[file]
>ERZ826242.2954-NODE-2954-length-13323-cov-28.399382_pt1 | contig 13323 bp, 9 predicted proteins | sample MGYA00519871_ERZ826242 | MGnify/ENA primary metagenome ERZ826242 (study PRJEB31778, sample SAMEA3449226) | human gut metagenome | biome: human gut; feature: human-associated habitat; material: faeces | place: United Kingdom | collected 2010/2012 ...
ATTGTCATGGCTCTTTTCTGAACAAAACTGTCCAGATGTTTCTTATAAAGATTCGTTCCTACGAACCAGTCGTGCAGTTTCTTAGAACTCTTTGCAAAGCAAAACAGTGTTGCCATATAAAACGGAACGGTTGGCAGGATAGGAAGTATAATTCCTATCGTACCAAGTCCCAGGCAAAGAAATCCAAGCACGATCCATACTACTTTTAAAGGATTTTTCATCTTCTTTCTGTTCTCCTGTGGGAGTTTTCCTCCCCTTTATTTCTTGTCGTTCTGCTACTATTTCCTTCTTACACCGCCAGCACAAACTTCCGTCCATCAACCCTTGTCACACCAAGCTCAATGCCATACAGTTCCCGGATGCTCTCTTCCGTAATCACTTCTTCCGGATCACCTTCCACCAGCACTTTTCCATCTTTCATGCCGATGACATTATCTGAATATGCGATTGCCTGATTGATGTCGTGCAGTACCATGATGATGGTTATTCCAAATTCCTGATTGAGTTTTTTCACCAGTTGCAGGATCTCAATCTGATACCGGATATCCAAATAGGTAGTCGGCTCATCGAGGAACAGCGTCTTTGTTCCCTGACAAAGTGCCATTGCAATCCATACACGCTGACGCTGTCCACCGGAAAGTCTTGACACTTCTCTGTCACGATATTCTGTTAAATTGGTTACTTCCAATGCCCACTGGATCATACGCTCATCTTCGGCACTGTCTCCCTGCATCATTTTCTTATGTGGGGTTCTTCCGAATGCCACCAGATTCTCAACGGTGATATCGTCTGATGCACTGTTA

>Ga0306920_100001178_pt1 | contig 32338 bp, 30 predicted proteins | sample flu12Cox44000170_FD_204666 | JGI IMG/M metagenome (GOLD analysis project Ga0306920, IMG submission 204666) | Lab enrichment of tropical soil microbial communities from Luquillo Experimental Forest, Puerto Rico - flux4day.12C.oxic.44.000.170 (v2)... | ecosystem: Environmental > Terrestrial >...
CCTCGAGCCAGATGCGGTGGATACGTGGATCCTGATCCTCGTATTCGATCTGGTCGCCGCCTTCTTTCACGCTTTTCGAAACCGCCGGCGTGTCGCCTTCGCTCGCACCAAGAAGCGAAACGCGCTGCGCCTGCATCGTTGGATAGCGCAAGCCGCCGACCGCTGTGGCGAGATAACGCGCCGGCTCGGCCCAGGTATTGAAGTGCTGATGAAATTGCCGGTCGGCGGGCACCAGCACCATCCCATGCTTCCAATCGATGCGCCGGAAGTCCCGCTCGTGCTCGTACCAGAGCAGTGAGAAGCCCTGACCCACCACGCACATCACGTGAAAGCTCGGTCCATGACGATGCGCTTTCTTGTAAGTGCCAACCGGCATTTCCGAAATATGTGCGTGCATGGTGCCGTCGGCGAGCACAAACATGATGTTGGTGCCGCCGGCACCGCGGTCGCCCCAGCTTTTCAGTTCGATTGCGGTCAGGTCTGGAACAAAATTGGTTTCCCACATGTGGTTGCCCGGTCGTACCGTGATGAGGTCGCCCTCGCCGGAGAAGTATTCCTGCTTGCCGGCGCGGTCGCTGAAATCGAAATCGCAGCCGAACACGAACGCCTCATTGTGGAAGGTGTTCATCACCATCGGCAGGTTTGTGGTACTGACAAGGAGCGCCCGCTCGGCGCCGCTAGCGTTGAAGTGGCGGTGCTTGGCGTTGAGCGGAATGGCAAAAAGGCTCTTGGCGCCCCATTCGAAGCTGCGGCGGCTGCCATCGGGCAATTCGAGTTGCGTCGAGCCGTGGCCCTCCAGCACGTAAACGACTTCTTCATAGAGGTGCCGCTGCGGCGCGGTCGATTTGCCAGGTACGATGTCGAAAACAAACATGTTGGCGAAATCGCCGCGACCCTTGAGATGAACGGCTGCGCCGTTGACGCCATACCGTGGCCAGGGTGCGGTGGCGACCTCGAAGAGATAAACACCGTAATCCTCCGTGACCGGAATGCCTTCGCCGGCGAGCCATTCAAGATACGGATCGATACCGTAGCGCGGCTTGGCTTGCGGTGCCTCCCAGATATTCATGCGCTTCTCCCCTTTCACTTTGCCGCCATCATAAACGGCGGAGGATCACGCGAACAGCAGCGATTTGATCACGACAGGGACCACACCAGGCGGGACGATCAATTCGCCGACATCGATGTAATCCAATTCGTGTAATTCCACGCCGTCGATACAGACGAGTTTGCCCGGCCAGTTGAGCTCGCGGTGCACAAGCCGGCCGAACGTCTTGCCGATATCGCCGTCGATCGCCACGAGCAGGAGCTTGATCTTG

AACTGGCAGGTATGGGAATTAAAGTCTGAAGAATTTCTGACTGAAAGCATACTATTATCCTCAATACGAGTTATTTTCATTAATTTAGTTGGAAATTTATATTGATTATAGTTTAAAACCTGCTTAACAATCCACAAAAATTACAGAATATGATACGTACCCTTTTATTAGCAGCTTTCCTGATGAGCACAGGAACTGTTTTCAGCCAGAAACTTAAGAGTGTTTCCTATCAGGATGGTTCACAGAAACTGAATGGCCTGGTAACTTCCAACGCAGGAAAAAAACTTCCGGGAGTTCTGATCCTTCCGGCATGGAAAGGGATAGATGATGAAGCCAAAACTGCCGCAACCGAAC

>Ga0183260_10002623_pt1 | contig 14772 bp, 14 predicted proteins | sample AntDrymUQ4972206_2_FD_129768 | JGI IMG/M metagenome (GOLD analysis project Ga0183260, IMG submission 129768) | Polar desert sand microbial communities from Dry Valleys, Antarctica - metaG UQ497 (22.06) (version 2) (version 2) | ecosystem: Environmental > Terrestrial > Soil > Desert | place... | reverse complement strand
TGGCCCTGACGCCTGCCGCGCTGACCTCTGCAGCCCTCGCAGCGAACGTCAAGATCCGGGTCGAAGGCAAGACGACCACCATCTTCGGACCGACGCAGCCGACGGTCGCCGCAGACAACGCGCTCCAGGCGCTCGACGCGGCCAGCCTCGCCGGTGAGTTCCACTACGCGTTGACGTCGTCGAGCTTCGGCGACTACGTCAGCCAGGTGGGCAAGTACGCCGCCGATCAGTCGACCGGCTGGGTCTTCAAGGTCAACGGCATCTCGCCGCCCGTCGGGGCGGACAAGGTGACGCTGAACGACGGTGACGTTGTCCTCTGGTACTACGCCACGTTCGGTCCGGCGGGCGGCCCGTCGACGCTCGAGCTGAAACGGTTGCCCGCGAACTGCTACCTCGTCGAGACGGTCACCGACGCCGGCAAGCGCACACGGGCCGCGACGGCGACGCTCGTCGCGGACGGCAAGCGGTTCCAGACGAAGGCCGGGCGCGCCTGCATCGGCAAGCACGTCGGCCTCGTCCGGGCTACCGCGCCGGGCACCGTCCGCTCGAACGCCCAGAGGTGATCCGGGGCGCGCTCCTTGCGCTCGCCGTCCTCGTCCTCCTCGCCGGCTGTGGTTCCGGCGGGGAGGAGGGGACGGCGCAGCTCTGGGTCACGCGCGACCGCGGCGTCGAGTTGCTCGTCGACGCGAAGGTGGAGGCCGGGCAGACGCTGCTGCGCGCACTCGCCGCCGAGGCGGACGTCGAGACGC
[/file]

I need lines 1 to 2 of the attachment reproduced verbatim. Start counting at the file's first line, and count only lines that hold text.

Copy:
>ERZ826242.2954-NODE-2954-length-13323-cov-28.399382_pt1 | contig 13323 bp, 9 predicted proteins | sample MGYA00519871_ERZ826242 | MGnify/ENA primary metagenome ERZ826242 (study PRJEB31778, sample SAMEA3449226) | human gut metagenome | biome: human gut; feature: human-associated habitat; material: faeces | place: United Kingdom | collected 2010/2012 ...
ATTGTCATGGCTCTTTTCTGAACAAAACTGTCCAGATGTTTCTTATAAAGATTCGTTCCTACGAACCAGTCGTGCAGTTTCTTAGAACTCTTTGCAAAGCAAAACAGTGTTGCCATATAAAACGGAACGGTTGGCAGGATAGGAAGTATAATTCCTATCGTACCAAGTCCCAGGCAAAGAAATCCAAGCACGATCCATACTACTTTTAAAGGATTTTTCATCTTCTTTCTGTTCTCCTGTGGGAGTTTTCCTCCCCTTTATTTCTTGTCGTTCTGCTACTATTTCCTTCTTACACCGCCAGCACAAACTTCCGTCCATCAACCCTTGTCACACCAAGCTCAATGCCATACAGTTCCCGGATGCTCTCTTCCGTAATCACTTCTTCCGGATCACCTTCCACCAGCACTTTTCCATCTTTCATGCCGATGACATTATCTGAATATGCGATTGCCTGATTGATGTCGTGCAGTACCATGATGATGGTTATTCCAAATTCCTGATTGAGTTTTTTCACCAGTTGCAGGATCTCAATCTGATACCGGATATCCAAATAGGTAGTCGGCTCATCGAGGAACAGCGTCTTTGTTCCCTGACAAAGTGCCATTGCAATCCATACACGCTGACGCTGTCCACCGGAAAGTCTTGACACTTCTCTGTCACGATATTCTGTTAAATTGGTTACTTCCAATGCCCACTGGATCATACGCTCATCTTCGGCACTGTCTCCCTGCATCATTTTCTTATGTGGGGTTCTTCCGAATGCCACCAGATTCTCAACGGTGATATCGTCTGATGCACTGTTA